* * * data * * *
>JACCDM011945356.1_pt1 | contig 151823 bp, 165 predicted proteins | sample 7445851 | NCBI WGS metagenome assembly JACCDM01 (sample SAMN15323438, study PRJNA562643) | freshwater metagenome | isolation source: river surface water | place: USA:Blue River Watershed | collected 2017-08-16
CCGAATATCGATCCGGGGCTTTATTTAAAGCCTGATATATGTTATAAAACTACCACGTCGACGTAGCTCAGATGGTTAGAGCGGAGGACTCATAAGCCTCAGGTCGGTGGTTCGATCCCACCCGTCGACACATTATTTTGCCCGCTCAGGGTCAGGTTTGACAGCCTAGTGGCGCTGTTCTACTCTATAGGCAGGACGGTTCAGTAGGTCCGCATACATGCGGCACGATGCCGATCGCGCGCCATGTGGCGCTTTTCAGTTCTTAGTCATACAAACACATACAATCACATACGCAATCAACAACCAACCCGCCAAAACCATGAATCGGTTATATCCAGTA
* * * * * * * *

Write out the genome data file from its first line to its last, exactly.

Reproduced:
>JACCDM011945356.1_pt1 | contig 151823 bp, 165 predicted proteins | sample 7445851 | NCBI WGS metagenome assembly JACCDM01 (sample SAMN15323438, study PRJNA562643) | freshwater metagenome | isolation source: river surface water | place: USA:Blue River Watershed | collected 2017-08-16
CCGAATATCGATCCGGGGCTTTATTTAAAGCCTGATATATGTTATAAAACTACCACGTCGACGTAGCTCAGATGGTTAGAGCGGAGGACTCATAAGCCTCAGGTCGGTGGTTCGATCCCACCCGTCGACACATTATTTTGCCCGCTCAGGGTCAGGTTTGACAGCCTAGTGGCGCTGTTCTACTCTATAGGCAGGACGGTTCAGTAGGTCCGCATACATGCGGCACGATGCCGATCGCGCGCCATGTGGCGCTTTTCAGTTCTTAGTCATACAAACACATACAATCACATACGCAATCAACAACCAACCCGCCAAAACCATGAATCGGTTATATCCAGTA